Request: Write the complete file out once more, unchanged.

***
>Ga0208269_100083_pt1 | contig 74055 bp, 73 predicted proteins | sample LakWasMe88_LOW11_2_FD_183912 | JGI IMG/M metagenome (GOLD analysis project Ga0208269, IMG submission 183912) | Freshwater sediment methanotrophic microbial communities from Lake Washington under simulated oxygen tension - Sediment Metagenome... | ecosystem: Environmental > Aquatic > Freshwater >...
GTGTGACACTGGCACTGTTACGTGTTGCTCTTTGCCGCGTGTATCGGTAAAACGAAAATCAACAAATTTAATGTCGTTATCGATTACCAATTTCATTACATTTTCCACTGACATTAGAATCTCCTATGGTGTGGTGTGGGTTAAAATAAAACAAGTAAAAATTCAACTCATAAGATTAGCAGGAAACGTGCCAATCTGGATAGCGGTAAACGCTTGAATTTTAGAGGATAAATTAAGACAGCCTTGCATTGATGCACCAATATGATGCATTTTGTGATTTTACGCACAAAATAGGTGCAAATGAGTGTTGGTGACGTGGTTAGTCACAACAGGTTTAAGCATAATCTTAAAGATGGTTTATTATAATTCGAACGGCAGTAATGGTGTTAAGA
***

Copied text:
>Ga0208269_100083_pt1 | contig 74055 bp, 73 predicted proteins | sample LakWasMe88_LOW11_2_FD_183912 | JGI IMG/M metagenome (GOLD analysis project Ga0208269, IMG submission 183912) | Freshwater sediment methanotrophic microbial communities from Lake Washington under simulated oxygen tension - Sediment Metagenome... | ecosystem: Environmental > Aquatic > Freshwater >...
GTGTGACACTGGCACTGTTACGTGTTGCTCTTTGCCGCGTGTATCGGTAAAACGAAAATCAACAAATTTAATGTCGTTATCGATTACCAATTTCATTACATTTTCCACTGACATTAGAATCTCCTATGGTGTGGTGTGGGTTAAAATAAAACAAGTAAAAATTCAACTCATAAGATTAGCAGGAAACGTGCCAATCTGGATAGCGGTAAACGCTTGAATTTTAGAGGATAAATTAAGACAGCCTTGCATTGATGCACCAATATGATGCATTTTGTGATTTTACGCACAAAATAGGTGCAAATGAGTGTTGGTGACGTGGTTAGTCACAACAGGTTTAAGCATAATCTTAAAGATGGTTTATTATAATTCGAACGGCAGTAATGGTGTTAAGA